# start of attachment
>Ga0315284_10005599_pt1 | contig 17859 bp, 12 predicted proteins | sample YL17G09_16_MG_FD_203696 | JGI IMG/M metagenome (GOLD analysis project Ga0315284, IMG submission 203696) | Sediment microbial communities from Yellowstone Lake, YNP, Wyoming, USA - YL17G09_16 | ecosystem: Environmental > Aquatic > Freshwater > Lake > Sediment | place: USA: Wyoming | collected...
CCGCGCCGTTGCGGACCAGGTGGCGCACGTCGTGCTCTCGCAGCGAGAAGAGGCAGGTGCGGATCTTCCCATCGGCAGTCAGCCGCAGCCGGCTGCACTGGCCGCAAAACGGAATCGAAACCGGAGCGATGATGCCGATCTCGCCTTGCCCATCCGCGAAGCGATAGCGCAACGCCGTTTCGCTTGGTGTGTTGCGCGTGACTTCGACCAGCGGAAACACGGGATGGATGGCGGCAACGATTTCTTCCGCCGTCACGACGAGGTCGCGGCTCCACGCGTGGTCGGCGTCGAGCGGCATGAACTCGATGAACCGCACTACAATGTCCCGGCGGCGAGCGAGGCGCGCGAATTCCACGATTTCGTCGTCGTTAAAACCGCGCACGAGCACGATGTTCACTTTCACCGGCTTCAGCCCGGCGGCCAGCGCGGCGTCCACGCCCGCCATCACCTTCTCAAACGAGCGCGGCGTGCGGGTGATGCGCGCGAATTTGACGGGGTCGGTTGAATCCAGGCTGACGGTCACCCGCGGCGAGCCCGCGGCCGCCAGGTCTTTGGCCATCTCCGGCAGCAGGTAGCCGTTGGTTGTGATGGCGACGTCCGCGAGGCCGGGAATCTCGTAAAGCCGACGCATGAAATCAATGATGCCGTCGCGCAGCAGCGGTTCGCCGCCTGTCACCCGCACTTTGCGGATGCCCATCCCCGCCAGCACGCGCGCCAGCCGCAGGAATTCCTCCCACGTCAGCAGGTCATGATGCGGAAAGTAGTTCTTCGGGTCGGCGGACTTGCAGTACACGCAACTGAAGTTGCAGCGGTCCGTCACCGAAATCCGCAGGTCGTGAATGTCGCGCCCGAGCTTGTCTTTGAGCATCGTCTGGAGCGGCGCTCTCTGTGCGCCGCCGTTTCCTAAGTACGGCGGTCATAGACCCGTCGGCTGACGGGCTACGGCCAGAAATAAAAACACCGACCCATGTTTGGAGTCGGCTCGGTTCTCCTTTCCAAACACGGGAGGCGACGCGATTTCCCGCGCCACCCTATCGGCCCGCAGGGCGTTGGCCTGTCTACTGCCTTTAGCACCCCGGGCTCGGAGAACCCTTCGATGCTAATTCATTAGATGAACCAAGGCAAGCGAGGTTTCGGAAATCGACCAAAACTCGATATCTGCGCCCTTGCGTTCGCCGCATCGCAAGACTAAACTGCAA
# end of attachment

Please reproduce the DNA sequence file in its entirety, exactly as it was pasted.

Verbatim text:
>Ga0315284_10005599_pt1 | contig 17859 bp, 12 predicted proteins | sample YL17G09_16_MG_FD_203696 | JGI IMG/M metagenome (GOLD analysis project Ga0315284, IMG submission 203696) | Sediment microbial communities from Yellowstone Lake, YNP, Wyoming, USA - YL17G09_16 | ecosystem: Environmental > Aquatic > Freshwater > Lake > Sediment | place: USA: Wyoming | collected...
CCGCGCCGTTGCGGACCAGGTGGCGCACGTCGTGCTCTCGCAGCGAGAAGAGGCAGGTGCGGATCTTCCCATCGGCAGTCAGCCGCAGCCGGCTGCACTGGCCGCAAAACGGAATCGAAACCGGAGCGATGATGCCGATCTCGCCTTGCCCATCCGCGAAGCGATAGCGCAACGCCGTTTCGCTTGGTGTGTTGCGCGTGACTTCGACCAGCGGAAACACGGGATGGATGGCGGCAACGATTTCTTCCGCCGTCACGACGAGGTCGCGGCTCCACGCGTGGTCGGCGTCGAGCGGCATGAACTCGATGAACCGCACTACAATGTCCCGGCGGCGAGCGAGGCGCGCGAATTCCACGATTTCGTCGTCGTTAAAACCGCGCACGAGCACGATGTTCACTTTCACCGGCTTCAGCCCGGCGGCCAGCGCGGCGTCCACGCCCGCCATCACCTTCTCAAACGAGCGCGGCGTGCGGGTGATGCGCGCGAATTTGACGGGGTCGGTTGAATCCAGGCTGACGGTCACCCGCGGCGAGCCCGCGGCCGCCAGGTCTTTGGCCATCTCCGGCAGCAGGTAGCCGTTGGTTGTGATGGCGACGTCCGCGAGGCCGGGAATCTCGTAAAGCCGACGCATGAAATCAATGATGCCGTCGCGCAGCAGCGGTTCGCCGCCTGTCACCCGCACTTTGCGGATGCCCATCCCCGCCAGCACGCGCGCCAGCCGCAGGAATTCCTCCCACGTCAGCAGGTCATGATGCGGAAAGTAGTTCTTCGGGTCGGCGGACTTGCAGTACACGCAACTGAAGTTGCAGCGGTCCGTCACCGAAATCCGCAGGTCGTGAATGTCGCGCCCGAGCTTGTCTTTGAGCATCGTCTGGAGCGGCGCTCTCTGTGCGCCGCCGTTTCCTAAGTACGGCGGTCATAGACCCGTCGGCTGACGGGCTACGGCCAGAAATAAAAACACCGACCCATGTTTGGAGTCGGCTCGGTTCTCCTTTCCAAACACGGGAGGCGACGCGATTTCCCGCGCCACCCTATCGGCCCGCAGGGCGTTGGCCTGTCTACTGCCTTTAGCACCCCGGGCTCGGAGAACCCTTCGATGCTAATTCATTAGATGAACCAAGGCAAGCGAGGTTTCGGAAATCGACCAAAACTCGATATCTGCGCCCTTGCGTTCGCCGCATCGCAAGACTAAACTGCAA